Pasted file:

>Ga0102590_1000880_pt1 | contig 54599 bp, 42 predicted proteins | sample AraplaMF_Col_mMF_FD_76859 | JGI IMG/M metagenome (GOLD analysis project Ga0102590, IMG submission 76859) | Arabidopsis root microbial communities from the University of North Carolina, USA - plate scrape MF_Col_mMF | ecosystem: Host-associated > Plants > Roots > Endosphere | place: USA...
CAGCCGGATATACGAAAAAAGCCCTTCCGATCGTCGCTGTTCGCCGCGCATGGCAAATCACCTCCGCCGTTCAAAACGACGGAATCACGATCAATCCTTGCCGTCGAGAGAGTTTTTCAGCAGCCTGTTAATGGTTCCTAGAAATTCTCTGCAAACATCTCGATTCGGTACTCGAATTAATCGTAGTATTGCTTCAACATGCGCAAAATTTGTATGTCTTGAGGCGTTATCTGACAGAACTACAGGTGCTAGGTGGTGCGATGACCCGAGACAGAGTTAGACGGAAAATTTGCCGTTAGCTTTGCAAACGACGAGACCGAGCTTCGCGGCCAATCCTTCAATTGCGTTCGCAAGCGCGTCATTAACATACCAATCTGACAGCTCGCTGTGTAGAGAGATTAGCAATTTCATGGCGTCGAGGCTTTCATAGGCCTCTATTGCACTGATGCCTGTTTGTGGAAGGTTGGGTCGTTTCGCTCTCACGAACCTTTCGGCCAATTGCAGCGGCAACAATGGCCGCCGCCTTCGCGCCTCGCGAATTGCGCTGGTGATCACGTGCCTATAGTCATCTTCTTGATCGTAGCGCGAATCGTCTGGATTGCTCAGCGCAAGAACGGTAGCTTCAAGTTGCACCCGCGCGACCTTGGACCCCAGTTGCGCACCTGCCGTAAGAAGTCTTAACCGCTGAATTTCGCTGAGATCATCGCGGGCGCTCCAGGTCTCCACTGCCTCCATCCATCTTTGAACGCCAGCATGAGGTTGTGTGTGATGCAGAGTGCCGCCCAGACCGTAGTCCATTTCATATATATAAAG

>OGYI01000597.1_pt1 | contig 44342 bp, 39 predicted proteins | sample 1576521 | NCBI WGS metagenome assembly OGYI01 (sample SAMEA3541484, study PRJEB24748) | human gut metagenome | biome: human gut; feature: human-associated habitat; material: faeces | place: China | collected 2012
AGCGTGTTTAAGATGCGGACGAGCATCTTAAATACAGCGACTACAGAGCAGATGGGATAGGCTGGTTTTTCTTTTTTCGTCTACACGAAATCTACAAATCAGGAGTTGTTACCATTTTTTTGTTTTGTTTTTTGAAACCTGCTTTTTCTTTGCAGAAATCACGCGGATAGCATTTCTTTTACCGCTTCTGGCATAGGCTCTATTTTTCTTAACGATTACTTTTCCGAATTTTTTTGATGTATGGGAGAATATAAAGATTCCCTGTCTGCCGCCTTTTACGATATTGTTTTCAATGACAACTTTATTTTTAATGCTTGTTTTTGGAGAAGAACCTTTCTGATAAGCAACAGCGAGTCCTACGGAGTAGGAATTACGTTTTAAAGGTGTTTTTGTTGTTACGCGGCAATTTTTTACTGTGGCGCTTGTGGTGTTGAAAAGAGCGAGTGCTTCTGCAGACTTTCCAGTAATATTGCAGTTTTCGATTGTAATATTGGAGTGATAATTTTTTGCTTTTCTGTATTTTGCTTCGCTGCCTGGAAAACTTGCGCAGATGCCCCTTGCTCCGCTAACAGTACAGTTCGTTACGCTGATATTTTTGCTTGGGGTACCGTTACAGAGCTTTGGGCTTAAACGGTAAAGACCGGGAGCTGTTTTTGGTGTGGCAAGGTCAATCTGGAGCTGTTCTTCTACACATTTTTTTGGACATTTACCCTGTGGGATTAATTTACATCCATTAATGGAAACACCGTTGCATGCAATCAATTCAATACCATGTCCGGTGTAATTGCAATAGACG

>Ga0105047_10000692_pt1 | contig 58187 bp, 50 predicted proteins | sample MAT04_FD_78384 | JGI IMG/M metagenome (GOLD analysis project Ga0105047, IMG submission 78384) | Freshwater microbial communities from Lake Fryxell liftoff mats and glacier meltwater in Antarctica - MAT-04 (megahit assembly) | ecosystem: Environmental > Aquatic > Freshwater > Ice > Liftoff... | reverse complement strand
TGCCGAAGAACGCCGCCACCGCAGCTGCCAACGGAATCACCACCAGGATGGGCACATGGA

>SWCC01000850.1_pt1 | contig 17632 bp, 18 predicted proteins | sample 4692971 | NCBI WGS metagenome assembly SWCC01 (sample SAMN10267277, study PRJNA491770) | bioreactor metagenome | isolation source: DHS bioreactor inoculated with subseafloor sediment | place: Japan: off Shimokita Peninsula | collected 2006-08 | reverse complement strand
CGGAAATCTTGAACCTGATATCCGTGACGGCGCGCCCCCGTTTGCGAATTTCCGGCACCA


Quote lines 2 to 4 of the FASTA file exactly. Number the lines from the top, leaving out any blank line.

CAGCCGGATATACGAAAAAAGCCCTTCCGATCGTCGCTGTTCGCCGCGCATGGCAAATCACCTCCGCCGTTCAAAACGACGGAATCACGATCAATCCTTGCCGTCGAGAGAGTTTTTCAGCAGCCTGTTAATGGTTCCTAGAAATTCTCTGCAAACATCTCGATTCGGTACTCGAATTAATCGTAGTATTGCTTCAACATGCGCAAAATTTGTATGTCTTGAGGCGTTATCTGACAGAACTACAGGTGCTAGGTGGTGCGATGACCCGAGACAGAGTTAGACGGAAAATTTGCCGTTAGCTTTGCAAACGACGAGACCGAGCTTCGCGGCCAATCCTTCAATTGCGTTCGCAAGCGCGTCATTAACATACCAATCTGACAGCTCGCTGTGTAGAGAGATTAGCAATTTCATGGCGTCGAGGCTTTCATAGGCCTCTATTGCACTGATGCCTGTTTGTGGAAGGTTGGGTCGTTTCGCTCTCACGAACCTTTCGGCCAATTGCAGCGGCAACAATGGCCGCCGCCTTCGCGCCTCGCGAATTGCGCTGGTGATCACGTGCCTATAGTCATCTTCTTGATCGTAGCGCGAATCGTCTGGATTGCTCAGCGCAAGAACGGTAGCTTCAAGTTGCACCCGCGCGACCTTGGACCCCAGTTGCGCACCTGCCGTAAGAAGTCTTAACCGCTGAATTTCGCTGAGATCATCGCGGGCGCTCCAGGTCTCCACTGCCTCCATCCATCTTTGAACGCCAGCATGAGGTTGTGTGTGATGCAGAGTGCCGCCCAGACCGTAGTCCATTTCATATATATAAAG

>OGYI01000597.1_pt1 | contig 44342 bp, 39 predicted proteins | sample 1576521 | NCBI WGS metagenome assembly OGYI01 (sample SAMEA3541484, study PRJEB24748) | human gut metagenome | biome: human gut; feature: human-associated habitat; material: faeces | place: China | collected 2012
AGCGTGTTTAAGATGCGGACGAGCATCTTAAATACAGCGACTACAGAGCAGATGGGATAGGCTGGTTTTTCTTTTTTCGTCTACACGAAATCTACAAATCAGGAGTTGTTACCATTTTTTTGTTTTGTTTTTTGAAACCTGCTTTTTCTTTGCAGAAATCACGCGGATAGCATTTCTTTTACCGCTTCTGGCATAGGCTCTATTTTTCTTAACGATTACTTTTCCGAATTTTTTTGATGTATGGGAGAATATAAAGATTCCCTGTCTGCCGCCTTTTACGATATTGTTTTCAATGACAACTTTATTTTTAATGCTTGTTTTTGGAGAAGAACCTTTCTGATAAGCAACAGCGAGTCCTACGGAGTAGGAATTACGTTTTAAAGGTGTTTTTGTTGTTACGCGGCAATTTTTTACTGTGGCGCTTGTGGTGTTGAAAAGAGCGAGTGCTTCTGCAGACTTTCCAGTAATATTGCAGTTTTCGATTGTAATATTGGAGTGATAATTTTTTGCTTTTCTGTATTTTGCTTCGCTGCCTGGAAAACTTGCGCAGATGCCCCTTGCTCCGCTAACAGTACAGTTCGTTACGCTGATATTTTTGCTTGGGGTACCGTTACAGAGCTTTGGGCTTAAACGGTAAAGACCGGGAGCTGTTTTTGGTGTGGCAAGGTCAATCTGGAGCTGTTCTTCTACACATTTTTTTGGACATTTACCCTGTGGGATTAATTTACATCCATTAATGGAAACACCGTTGCATGCAATCAATTCAATACCATGTCCGGTGTAATTGCAATAGACG